It is that time of the year when winter has not yet started its nipping. The excitement of Durga Puja is in the cool air. Villagers have gathered around the pandal for a performance that has been two weeks in the making.
It starts with a bang, literally. The first artist enters the stage in the character of Ganesha with his vibrant moves synchronised with the drum beats.Accompanied by traditional percussion and pipes, their energetic movements are faster than the eye can follow. But the dramatic, unmoving feral mask-faces imprint themselves in the viewer's mind.
This is the 800-year-old dance, drama and acrobatics of Chaou. The performance with the sophisticated masks is the Purulia variation of Chaou. The elaborate masks distinguish the Purulia Chaou from other forms of the dance performed in Odisha and Jharkhand.
Traditional mask makers of Purulia. Image by Saumalya Ghosh
Like the dance form, the masks are created by artisan families. Traditionally made of terracotta, they are today made with mixture of mud, sand and paper. Depending on the character it portrays the masks are painted and adorned. Today, Chaou mainly depicts various stories from the Ramayana, Mahabharata and the Puranas.
Ajit Chandra Mahato, a 45-year-old postgraduate in Bengali, works as a high schoolteacher in the local government school in a small village Kharjhuri, Purulia.Chaou has been a part of his family for the last 70 years. He even runs a NGO that supports Purulia Chaou dancers. He reconstructs the journey of the dance in the last few decades.
His father, Durjodhan Mahato was an eminent Chaou performer who started around 30 groups in Purulia and performed in 1800 shows during his lifetime. Thanks to the work of artists like Durjodhan, in the last 20 years, Chaou has been recognised as a classical Indian dance form. But in all the 70 years, Mahato says, there has never been a full-time performer. Any artist, can dedicate themselves to the art only part-time. But this has never stopped them.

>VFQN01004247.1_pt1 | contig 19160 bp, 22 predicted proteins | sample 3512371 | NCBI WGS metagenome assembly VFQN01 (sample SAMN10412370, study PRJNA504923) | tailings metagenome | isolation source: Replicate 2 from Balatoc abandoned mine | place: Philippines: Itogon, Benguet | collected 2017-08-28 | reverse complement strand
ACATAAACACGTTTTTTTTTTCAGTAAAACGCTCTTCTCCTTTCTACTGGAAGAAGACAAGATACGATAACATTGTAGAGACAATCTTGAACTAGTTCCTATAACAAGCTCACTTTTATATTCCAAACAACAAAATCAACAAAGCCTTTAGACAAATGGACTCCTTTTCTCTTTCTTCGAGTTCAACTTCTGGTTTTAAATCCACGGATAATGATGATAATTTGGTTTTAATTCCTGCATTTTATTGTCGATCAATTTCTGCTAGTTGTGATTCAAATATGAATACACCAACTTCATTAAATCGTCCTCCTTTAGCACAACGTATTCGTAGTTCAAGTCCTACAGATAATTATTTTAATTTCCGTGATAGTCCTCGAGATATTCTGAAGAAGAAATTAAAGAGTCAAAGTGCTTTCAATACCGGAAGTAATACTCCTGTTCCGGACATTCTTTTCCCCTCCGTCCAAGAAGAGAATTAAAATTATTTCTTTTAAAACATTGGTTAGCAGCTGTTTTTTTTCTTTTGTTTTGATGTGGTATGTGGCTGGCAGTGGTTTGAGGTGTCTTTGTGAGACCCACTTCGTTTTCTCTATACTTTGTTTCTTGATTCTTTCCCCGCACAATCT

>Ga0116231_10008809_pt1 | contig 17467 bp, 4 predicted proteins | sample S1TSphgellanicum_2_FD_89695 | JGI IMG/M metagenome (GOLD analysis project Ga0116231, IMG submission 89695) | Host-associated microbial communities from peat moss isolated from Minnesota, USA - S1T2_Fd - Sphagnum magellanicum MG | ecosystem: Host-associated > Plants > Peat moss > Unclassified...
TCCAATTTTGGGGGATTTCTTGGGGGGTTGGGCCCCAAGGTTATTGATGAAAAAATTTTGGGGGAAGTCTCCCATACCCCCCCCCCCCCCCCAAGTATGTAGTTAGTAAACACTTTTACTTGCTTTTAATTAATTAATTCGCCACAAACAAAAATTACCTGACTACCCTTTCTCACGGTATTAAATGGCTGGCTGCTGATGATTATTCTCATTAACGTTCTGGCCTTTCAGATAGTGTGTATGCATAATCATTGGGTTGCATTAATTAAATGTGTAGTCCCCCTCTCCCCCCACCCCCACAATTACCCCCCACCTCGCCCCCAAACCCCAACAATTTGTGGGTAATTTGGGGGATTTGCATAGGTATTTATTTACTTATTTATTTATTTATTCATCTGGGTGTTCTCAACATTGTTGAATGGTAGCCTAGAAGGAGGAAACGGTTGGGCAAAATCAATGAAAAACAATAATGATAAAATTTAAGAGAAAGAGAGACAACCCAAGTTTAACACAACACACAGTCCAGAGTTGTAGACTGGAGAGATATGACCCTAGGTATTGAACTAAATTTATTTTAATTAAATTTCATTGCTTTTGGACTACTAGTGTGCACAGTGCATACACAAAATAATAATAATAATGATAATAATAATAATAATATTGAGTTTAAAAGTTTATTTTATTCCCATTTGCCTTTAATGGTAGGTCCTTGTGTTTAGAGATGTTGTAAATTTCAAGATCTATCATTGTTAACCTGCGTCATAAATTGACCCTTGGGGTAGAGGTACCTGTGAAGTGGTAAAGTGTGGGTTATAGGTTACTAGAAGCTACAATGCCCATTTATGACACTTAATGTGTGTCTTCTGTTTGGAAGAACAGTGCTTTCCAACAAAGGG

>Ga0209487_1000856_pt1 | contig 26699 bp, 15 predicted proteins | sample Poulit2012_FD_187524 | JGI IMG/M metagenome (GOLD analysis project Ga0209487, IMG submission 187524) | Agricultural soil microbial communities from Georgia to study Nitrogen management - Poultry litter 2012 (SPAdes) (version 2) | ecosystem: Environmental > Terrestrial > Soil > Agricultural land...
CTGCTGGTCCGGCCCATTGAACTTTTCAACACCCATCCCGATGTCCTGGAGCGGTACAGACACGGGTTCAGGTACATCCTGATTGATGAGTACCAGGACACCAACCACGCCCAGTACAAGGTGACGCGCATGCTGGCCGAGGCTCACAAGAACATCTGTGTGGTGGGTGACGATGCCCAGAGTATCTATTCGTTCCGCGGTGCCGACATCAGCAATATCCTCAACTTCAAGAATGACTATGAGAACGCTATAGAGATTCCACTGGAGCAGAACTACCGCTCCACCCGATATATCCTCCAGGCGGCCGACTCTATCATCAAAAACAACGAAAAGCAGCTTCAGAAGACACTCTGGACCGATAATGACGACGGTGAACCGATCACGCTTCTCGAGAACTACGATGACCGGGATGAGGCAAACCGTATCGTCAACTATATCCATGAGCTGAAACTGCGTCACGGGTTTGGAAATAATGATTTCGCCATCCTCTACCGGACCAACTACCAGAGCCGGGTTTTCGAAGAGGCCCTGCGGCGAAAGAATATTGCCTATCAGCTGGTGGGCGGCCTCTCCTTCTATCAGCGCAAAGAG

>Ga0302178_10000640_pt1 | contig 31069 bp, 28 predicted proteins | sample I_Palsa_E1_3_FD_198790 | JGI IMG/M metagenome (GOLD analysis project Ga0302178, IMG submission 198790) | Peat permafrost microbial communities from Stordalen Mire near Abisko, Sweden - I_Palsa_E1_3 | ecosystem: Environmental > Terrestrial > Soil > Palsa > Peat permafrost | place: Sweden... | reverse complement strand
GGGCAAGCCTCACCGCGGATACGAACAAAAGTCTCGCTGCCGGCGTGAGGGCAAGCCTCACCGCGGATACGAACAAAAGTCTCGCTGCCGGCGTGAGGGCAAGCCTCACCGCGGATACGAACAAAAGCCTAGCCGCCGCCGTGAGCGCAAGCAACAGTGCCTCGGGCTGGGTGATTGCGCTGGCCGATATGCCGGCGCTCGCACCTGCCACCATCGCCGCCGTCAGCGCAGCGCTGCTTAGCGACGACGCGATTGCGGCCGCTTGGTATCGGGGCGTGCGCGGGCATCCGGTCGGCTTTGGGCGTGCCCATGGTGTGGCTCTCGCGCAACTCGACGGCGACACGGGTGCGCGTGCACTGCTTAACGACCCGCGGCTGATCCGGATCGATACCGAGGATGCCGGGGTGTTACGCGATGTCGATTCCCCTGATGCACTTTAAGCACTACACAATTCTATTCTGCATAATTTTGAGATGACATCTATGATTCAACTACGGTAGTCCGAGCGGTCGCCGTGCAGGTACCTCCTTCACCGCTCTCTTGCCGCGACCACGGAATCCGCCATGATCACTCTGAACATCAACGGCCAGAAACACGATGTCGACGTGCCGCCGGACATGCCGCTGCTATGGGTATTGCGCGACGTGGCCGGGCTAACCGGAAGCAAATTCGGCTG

Practice before the performance. Image by Saumalya Ghosh
All performers in Ajit's troupe hold full time jobs and they make sure to gather every day to practise. “Chaou requires a years of discipline and training. It is a dance which involves a range of body movements. We practise in my house after work every evening,” he says.
The dedication of the dancers as a group motivates them to keep going till change happens. Ajit says, “In my childhood, there was hardly any recognition given for Chaou. Determined to find a way out, Chaou performers started other businesses to financially sustain the dance. Education was encouraged so we could learn with time. Today, we can celebrate keeping the dance for alive through thick and thin.”
It was this ability to grow, Ajit suggests, that helped the dance form gather the support that it has. Even politicians are taking note of the transformative potential of the dance. “The Mamata Banerjee government is very supportive of Chaou groups. We are asked to create social awareness programs through Chaou in various districts of Bengal,” he says.
Image by Saumalya Ghosh
For the dancers, state support has meant double the number of performances, a monthly pension and a union of performers. “Earlier, we performed for only four months during festivals. Now we do festivals as well as state-sponsored awareness dances for over eight months,” Ajit says.
The dance itself has synthesised modern elements. The traditional drums and flute are today accompanied by guitar and piano sounds. Earlier strictly a male dance, women have also started performing in the last five years.
“We have learnt from the mainstream and tried to use it as much possible. Earlier we didn't have speakers, so the performed needed to be very loud. But now we arrange speakers. They vibrate the air with the narrations and let us focus on movement,” Ajit explains.
The final performance. Image by Saumalya Ghosh
The transformation of Chaou, ushered by education and global influences has given a new energy and vibrance to the dance in Purulia.This article originally appeared in The Better India.